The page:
This morning, I was asked the following question – “Does God view all sins the same way?” The person then said the reason for the question is that pastors, in her experience, answer this question differently.
My response to her?
“You’re asking the wrong question.” This is a question that actually demonstrates what I call an “Old Covenant” mentality. Throughout the law, which is the heart of that covenant, there were different penalties for different transgressions, penalties that went all the way up to and including a death sentence. Blessings and cursings depending on one’s actions is part and parcel of the Old Covenant. God tells the Israelites that if they keep the covenant, He tells them what He will do. If they do not keep it, He tells them what He will do.
Under the Old Covenant construct, a person’s sin required a response on God’s part. It’s called judgment and punishment.
I then gave her a different question: “Does God view sin at all?”
Now, I will admit, many who just read my response question will have an immediate critical reaction to the question, but hang with me here.
Paul says something very enlightening about how God views and approaches the world during this time. In Colossians 1:20, Paul writes that God “…through [Christ] to reconcile all things unto Himself, having made peace through His cross, through Him, whether the things upon the earth or the things in the heavens.”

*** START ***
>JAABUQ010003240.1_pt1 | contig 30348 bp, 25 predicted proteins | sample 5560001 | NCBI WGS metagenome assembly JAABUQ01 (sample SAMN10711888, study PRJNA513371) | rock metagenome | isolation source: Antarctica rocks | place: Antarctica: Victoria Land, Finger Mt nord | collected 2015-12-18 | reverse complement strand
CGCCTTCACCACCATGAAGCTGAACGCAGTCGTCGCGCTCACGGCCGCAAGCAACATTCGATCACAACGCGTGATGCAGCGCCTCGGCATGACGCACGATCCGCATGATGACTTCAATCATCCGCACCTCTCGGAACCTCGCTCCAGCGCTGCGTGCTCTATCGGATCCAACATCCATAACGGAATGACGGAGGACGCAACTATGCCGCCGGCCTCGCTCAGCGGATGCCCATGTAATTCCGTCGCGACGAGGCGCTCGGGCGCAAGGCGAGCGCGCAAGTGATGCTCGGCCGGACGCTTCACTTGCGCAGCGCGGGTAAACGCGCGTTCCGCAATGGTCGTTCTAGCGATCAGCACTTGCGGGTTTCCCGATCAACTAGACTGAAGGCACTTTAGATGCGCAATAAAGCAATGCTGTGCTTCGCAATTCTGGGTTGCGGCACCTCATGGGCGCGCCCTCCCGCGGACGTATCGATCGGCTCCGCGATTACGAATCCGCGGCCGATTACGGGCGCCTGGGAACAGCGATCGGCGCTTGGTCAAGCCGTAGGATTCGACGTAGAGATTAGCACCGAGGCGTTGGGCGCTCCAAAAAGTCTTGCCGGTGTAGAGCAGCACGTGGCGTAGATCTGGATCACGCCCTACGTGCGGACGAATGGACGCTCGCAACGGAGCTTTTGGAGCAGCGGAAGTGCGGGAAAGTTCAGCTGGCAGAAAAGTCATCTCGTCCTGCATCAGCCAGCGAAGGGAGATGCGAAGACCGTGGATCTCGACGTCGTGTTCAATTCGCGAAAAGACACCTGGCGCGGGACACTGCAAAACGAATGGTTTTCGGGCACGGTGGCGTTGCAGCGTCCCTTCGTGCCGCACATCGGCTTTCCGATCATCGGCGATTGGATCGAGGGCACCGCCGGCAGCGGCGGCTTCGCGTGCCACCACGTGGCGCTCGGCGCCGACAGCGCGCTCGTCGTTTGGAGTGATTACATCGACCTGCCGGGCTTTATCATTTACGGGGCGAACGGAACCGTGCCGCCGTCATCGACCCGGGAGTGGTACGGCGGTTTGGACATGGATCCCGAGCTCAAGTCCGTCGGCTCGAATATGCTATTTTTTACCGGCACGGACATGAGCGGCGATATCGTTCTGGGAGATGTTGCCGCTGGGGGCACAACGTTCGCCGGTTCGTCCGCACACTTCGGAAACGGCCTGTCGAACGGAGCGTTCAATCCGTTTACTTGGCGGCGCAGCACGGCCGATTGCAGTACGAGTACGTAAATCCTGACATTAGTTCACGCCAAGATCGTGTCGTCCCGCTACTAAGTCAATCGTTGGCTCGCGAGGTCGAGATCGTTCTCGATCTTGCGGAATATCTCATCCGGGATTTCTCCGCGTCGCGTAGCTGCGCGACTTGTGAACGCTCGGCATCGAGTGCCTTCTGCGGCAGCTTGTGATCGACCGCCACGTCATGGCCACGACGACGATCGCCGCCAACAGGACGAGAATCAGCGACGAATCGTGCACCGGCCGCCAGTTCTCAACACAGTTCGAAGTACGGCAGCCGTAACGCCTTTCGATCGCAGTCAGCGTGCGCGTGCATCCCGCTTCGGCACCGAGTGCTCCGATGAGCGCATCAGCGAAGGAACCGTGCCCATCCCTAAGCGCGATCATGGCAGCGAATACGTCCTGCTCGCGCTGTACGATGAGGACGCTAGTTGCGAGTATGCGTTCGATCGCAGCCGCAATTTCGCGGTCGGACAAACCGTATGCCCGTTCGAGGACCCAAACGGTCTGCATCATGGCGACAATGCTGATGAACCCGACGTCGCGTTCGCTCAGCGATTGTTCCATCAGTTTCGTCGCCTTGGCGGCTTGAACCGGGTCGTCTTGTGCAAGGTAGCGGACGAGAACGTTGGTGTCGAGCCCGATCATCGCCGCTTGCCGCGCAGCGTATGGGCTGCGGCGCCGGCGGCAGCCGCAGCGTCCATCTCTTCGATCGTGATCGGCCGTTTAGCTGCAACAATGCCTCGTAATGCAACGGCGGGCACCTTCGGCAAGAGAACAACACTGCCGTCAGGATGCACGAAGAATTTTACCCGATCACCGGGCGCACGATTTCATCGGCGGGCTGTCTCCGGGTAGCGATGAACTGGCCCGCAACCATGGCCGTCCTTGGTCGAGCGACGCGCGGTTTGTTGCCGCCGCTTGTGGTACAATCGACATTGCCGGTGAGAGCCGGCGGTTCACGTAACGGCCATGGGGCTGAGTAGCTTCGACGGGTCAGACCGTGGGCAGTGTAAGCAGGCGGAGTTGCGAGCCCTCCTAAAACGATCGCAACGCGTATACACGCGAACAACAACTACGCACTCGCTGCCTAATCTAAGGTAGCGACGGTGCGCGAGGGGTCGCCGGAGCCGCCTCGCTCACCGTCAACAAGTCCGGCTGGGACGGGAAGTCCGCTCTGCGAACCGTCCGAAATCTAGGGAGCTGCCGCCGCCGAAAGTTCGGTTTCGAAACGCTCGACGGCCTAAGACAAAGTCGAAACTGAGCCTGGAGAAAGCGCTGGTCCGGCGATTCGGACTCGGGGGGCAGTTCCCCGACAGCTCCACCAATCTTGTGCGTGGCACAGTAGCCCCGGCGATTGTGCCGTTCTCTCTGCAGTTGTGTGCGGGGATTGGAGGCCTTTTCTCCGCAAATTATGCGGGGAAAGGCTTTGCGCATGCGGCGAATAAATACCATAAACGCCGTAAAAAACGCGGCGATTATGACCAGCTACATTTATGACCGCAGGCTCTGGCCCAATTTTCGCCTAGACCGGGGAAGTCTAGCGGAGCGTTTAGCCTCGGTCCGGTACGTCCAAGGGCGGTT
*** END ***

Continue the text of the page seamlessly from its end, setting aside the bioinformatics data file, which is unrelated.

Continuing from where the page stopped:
This is very key. The grammar of the words translated as “to reconcile” and “having made peace” points to a specific point in time. The phrase, “through His cross,” that being the cross of Christ, points to what that specific point in time is. Because of Christ’s work on the cross, reconciliation is now open for people, reconciliation which is only possible because of how God now views His relationship with the world – at peace. If He was not at peace with the world but was still viewing the world from a viewpoint of sin, reconciliation would not be possible.
This is further supported by Peter’s words in 2 Peter 3:9 where Peter says “God is long-suffering, not desiring any to perish but all to come to repentance.”
If God still viewed sin as He did under the Old Covenant, God would only be demonstrating patience up to a point before pronouncing judgment and sending the appropriate punishment. One only has to look at the history of Israel to see how that all played out.
So, from God’s perspective, He is at peace with all of creation because of Christ and the cross. God now views all people from the viewpoint of righteousness and what might be lacking in a person’s experience of that righteousness. That may be from a total lack of righteousness, as it would be when He sees someone who has not become an adopted son or daughter of His, all the way to seeing what is still lacking in a believer’s experience of the righteousness God has made him/her to be through Christ.
Either way, God now views each person and this world through the lens of Christ.
This is a very vital and crucial part of the New Covenant. Without it, the New Covenant falls apart.
But so many followers of Christ, pastors, teachers, leaders, and laypeople, by asking the wrong question, reveal that they still have part of the Old Covenant construct as an integral part of the New Covenant. That just does not work.
And until that type of perspective and thinking changes, the Gospel that is taught in many circles will not be the pure gospel, but a diluted or a defiled one.
So, let’s ask the right question.